the left, with the Fifty-second New York Volunteers ont heir right. These two regiments were consolidated, under the command of Colonel Paul Frank, of the Fifty-second New York Volunteers. We advanced int his order through the woods, under a fire of grape and canister, passing several of Berdan's sharpshooters, who had been skirmishing through the woods, until we encountered the rebels, in rifle-pits on our right, who opened on us a very severe fire, which killed and wounded many of the officers and men of the One hundred and forty-eighth Pennsylvania Volunteers, among others Colonel Beaver, of this regiment. The severity of the fire and the fall of their colonel produced a momentary confusion in the One hundred and forty-eighth, but they rallied almost instantly, and poured a steady and most destructive fire into the enemy, who, after a few minutes, broke and feel back. I then gave the command to cease firing, and charged the retreating enemy. The rebels rallied about 300 yards farther on, when we opened fire upon them again, which drove them back. I then advanced to the edge of the woods, where I saw a battery coming into position, and, in a ravine in front of the battery,a line of least 1,500 of the enemy moving at double-quick around our left flank.
My aide, Lieutenant Cross, had previously reported to General Meade for re-enforcements, as we had no support whatever, and our left was entirely unprotected.
General Meade said that his orders were peremptory to send no troops into the woods, and that if the force of the enemy was too strong for us we must fall back. The enemy, in numbers far superior to mine, was rapidly moving around our left flank. The fire on our right of General French was receding, and was now some distance in the rear, when, finding it impossible to advance or hold our position without re-enforcements, I reluctantly gave the order to fall back, which I did in good order, facing about in line every 100 yards. I formed my line at the edge of the woods where I had gone in, and, finding some boxes of ammunition of the right caliber at that place, I ordered my men to fill their boxes, which was done.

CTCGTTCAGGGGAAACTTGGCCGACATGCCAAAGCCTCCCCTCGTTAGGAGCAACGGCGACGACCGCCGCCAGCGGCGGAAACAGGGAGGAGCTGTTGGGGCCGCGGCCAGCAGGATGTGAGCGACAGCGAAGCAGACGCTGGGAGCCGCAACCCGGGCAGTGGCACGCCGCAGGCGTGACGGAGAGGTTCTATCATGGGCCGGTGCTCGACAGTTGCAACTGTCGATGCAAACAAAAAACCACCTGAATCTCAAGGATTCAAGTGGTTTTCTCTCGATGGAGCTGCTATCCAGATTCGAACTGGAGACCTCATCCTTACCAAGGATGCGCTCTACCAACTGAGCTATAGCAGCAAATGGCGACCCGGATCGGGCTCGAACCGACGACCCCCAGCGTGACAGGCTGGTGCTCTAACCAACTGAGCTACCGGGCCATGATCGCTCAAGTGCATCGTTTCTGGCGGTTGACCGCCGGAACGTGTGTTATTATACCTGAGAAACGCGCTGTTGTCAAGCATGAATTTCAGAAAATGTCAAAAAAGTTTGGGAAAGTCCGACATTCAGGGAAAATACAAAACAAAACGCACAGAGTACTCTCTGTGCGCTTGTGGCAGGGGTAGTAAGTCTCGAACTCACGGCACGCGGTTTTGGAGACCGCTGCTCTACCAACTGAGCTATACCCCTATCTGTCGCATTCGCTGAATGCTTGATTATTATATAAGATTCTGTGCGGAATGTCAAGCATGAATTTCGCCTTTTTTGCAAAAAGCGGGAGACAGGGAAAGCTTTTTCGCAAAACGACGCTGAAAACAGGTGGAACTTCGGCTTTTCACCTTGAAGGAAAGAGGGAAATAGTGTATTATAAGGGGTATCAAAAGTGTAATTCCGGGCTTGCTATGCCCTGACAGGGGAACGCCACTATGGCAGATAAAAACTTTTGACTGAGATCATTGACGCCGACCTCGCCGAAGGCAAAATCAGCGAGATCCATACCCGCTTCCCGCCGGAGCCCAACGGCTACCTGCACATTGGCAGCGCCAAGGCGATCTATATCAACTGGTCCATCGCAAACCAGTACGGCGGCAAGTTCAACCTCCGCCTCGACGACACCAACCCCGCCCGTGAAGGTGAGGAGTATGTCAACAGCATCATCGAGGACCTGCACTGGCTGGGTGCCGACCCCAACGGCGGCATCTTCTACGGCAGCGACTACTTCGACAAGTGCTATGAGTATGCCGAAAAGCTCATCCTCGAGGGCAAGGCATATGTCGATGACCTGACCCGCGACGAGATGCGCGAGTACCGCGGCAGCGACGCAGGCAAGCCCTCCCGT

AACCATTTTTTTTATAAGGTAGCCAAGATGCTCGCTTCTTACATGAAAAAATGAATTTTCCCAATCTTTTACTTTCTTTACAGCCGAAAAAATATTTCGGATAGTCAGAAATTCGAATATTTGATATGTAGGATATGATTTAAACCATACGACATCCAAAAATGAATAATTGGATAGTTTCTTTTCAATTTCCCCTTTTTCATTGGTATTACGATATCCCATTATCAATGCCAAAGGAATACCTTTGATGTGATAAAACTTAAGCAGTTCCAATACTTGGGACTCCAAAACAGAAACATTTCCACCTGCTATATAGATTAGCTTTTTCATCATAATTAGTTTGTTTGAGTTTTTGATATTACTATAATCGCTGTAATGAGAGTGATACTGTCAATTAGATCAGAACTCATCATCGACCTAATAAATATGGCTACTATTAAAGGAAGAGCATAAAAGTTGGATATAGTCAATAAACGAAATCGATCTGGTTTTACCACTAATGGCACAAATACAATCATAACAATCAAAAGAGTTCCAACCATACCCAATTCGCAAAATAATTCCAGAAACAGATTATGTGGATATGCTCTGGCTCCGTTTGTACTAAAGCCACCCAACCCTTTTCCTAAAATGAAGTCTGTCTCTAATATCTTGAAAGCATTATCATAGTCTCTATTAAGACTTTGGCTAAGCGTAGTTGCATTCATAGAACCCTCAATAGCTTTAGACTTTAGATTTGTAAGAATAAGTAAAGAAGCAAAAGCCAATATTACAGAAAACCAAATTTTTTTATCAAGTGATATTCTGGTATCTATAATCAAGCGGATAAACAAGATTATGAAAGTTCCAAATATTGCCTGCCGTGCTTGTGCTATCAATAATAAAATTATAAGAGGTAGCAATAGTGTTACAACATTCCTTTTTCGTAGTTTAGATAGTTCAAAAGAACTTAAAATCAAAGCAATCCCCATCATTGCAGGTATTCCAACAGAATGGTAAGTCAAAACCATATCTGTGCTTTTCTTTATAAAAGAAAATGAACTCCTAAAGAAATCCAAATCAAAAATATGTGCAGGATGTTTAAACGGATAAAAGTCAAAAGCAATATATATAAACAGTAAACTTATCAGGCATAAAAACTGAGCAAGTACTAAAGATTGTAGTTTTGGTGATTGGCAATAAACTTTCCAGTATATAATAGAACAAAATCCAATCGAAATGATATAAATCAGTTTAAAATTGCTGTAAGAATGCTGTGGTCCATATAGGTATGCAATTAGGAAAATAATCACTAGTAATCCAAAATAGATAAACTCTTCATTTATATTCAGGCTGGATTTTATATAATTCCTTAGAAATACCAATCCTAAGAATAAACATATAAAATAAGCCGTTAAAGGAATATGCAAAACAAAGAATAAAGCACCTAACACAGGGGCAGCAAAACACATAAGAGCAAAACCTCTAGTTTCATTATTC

I then reported to General Couch, in person, who ordered me to take my men to the corner of the woods where I had first bivouacked after crossing the river. Here I formed a lien, with my right connecting with the Third Corps, and my left with the Irish Brigade. We threw up strong entrenchments, and remained in this position, exposed at intervals to a heavy fire of artillery, until the morning of the 6th, when, with the rest of the corps, we recrossed the river, and came back to our old camp in good order, there being but one straggler reported in the brigade.
Of the conduct of officers and men during the entire movement, I cannot speak in terms of too high praise. i confess I was somewhat anxious for the One hundred and forty-eighth Pennsylvania Volunteers, it being a new regiment, and never having been exposed to fire. it behaved, however, throughout with the greatest coolness, vying with the old troops in steadiness. Colonel Miles speaks in high terms of the six companies that were on picket, and the other four companies fought with the greatest gallantry under my own eye. I have seldom seen a more steady or better-directed fire than their was int he woods on Sunday. The Sixty-first New York Volunteers maintained its well-earned reputation for steadiness, bravery, and all good soldierly qualities.
I greatly regret to report that Colonel Miles was severely, if not mortally, wounded on Sunday morning, while handling the picket line with masterly ability. I have had occasion heretofore to mention the distinguished